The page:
Pattern Cutting made easy – Gillian Holman

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Pattern cutting made easy: a step-by-step introduction by Gillian Holman is a simple guide to pattern drafting and modification. As a teacher of pattern cutting and sewing for over twenty years Holman knows just what information is helpful to dressmakers. Its brilliantly concise and straight forward to use, each guide has a simple set of images on one side and numbered bullet point instructions on the other.

Pattern cutting page 1

Although there are instructions for creating block pattern pieces from scratch Holman suggests using manufactured patterns as a base, because drafting your own without guidance is difficult and prone to mistakes. This makes sense, if your not planning on using the pattern for a commercial purpose then why make life more complicated? It’s much simpler to use a basic pattern block you’ve already used and worked out the fit issues with.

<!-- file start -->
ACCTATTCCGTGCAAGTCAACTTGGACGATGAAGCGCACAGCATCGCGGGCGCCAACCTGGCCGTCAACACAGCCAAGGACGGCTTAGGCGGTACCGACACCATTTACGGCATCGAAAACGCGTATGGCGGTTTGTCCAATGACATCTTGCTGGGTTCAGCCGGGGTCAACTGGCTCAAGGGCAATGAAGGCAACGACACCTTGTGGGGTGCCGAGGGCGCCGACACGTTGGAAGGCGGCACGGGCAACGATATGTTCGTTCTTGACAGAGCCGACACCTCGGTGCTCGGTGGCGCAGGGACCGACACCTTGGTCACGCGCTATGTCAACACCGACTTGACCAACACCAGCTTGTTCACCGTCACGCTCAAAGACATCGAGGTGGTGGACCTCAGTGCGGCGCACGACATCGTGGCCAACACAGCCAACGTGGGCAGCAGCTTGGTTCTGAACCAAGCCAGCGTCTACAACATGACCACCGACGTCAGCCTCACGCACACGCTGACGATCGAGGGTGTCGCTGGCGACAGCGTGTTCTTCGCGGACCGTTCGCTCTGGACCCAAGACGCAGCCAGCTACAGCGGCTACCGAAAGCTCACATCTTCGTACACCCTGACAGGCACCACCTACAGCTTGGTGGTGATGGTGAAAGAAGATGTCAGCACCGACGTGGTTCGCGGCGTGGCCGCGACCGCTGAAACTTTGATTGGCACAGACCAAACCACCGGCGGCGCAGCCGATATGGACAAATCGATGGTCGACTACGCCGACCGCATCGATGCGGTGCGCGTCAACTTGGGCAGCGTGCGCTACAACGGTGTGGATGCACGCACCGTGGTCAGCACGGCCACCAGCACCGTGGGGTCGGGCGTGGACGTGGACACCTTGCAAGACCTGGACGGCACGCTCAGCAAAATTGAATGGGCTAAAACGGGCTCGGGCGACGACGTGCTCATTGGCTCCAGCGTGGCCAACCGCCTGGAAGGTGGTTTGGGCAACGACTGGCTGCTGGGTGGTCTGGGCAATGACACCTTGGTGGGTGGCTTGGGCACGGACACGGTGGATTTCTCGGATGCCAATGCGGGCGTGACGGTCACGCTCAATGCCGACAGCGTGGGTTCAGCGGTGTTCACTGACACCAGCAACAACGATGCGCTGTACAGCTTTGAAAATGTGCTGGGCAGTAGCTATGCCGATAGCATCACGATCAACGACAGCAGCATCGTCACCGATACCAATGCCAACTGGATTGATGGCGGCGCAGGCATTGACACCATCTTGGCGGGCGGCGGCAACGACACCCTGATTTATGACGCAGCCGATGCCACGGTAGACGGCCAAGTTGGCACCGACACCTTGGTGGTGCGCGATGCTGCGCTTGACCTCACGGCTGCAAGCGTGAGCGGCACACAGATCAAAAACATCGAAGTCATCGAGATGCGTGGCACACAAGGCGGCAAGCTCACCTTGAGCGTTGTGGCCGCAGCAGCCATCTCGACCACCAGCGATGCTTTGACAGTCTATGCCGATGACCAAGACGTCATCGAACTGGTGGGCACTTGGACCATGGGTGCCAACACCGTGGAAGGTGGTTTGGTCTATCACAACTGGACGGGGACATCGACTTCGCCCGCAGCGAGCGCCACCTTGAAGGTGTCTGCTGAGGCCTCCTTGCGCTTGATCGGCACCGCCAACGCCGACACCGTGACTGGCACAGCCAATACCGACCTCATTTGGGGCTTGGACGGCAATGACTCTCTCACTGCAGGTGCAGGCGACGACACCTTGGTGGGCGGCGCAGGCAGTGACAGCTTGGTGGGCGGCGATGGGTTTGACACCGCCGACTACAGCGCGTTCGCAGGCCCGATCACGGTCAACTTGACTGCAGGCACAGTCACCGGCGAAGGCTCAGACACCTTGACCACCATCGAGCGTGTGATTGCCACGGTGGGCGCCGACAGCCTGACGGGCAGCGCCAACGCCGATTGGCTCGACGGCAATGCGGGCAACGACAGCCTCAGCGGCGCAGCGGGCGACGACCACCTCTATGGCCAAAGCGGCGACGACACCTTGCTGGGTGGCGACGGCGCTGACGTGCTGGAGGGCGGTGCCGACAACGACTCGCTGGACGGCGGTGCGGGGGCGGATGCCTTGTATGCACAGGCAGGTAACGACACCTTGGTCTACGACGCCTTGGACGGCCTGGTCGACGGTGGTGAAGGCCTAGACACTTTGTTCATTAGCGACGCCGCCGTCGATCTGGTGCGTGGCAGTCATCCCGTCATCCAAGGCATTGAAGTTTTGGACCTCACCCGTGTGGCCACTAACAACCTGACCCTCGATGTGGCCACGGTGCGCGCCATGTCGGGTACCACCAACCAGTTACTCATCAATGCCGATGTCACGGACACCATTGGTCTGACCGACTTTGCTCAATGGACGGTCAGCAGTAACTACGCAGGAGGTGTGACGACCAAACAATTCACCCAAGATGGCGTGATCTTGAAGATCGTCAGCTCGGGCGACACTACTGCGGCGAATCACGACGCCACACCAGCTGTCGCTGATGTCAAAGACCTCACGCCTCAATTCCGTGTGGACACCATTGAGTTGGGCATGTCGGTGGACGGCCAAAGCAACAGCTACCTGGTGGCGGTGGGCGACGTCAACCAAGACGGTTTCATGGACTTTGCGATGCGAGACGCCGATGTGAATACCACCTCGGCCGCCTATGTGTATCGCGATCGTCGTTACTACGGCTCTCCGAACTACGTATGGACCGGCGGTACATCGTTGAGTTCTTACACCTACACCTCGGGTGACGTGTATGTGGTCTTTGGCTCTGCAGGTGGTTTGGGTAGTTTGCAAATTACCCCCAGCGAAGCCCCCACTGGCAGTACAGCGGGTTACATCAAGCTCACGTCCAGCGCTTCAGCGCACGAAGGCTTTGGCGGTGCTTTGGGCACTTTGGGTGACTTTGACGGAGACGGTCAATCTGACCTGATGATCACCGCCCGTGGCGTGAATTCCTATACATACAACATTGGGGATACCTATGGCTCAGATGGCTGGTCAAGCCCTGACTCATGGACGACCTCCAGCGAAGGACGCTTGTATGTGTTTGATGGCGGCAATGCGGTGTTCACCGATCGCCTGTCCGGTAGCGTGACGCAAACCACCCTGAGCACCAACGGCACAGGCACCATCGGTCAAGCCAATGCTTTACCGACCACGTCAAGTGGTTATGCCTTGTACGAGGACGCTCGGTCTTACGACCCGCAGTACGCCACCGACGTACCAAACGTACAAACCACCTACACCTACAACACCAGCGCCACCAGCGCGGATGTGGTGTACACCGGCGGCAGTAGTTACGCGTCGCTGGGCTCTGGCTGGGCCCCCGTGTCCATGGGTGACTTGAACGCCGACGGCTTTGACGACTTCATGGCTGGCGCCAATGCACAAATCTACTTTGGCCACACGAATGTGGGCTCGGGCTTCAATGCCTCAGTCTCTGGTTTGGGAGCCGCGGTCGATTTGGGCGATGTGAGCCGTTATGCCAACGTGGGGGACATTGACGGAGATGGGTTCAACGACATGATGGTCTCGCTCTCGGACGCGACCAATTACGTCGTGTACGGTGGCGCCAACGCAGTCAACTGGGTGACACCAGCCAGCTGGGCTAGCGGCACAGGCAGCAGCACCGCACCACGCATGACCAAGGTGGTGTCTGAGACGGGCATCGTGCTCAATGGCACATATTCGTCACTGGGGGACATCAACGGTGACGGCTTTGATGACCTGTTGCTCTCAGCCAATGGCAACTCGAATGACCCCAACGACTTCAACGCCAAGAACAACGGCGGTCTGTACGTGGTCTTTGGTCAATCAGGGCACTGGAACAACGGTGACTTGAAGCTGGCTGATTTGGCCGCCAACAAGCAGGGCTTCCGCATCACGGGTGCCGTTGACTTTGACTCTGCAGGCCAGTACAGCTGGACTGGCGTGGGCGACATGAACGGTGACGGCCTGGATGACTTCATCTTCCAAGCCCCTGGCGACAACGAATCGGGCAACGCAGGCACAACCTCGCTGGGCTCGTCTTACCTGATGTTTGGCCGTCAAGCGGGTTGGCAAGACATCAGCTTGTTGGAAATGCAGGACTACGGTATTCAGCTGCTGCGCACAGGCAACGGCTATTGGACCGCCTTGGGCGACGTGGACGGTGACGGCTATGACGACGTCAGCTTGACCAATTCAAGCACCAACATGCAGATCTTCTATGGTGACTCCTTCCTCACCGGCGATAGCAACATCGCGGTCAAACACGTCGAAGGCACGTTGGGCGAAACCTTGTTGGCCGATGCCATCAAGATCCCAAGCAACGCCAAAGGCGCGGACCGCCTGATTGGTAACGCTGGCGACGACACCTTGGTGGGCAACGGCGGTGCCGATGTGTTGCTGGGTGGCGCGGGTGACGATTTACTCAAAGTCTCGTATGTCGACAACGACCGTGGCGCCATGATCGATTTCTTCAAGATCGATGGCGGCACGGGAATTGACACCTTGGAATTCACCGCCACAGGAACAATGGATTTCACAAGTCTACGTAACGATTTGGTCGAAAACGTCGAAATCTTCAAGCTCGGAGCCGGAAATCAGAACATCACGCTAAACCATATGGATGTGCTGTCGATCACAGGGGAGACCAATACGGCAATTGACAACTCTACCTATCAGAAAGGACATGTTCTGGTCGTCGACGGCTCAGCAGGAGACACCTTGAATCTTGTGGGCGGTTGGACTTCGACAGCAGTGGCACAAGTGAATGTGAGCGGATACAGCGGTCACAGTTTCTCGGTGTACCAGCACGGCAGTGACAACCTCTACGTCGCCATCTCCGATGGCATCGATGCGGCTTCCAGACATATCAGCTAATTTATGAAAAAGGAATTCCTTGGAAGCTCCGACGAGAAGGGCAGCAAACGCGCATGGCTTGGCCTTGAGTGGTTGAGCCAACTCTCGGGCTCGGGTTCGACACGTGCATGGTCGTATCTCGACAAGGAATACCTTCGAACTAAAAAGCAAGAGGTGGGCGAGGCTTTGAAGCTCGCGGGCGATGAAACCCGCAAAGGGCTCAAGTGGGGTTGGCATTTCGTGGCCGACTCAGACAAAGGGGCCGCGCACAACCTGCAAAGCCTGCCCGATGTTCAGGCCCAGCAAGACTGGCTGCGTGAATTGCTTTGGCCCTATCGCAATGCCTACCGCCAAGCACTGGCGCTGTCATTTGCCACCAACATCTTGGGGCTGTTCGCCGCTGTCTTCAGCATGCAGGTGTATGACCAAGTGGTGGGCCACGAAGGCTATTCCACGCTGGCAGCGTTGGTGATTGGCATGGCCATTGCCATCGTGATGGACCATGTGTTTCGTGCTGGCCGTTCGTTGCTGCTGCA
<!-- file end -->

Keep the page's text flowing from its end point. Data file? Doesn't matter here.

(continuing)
Pattern cutting page 2

The book is split into three main sections, skirts, sleeves and bodices with added instructions for creating trouser and jacket blocks. Within the three main sections are multiple variations of cuts, for example within the skirts section there is a circle skirt, fish tail and box pleat just to name a few, all of which have clear instructions on how to modify a basic skirt block to the desired design. The same is done for sleeves and bodices with a wide range of collars and pockets to.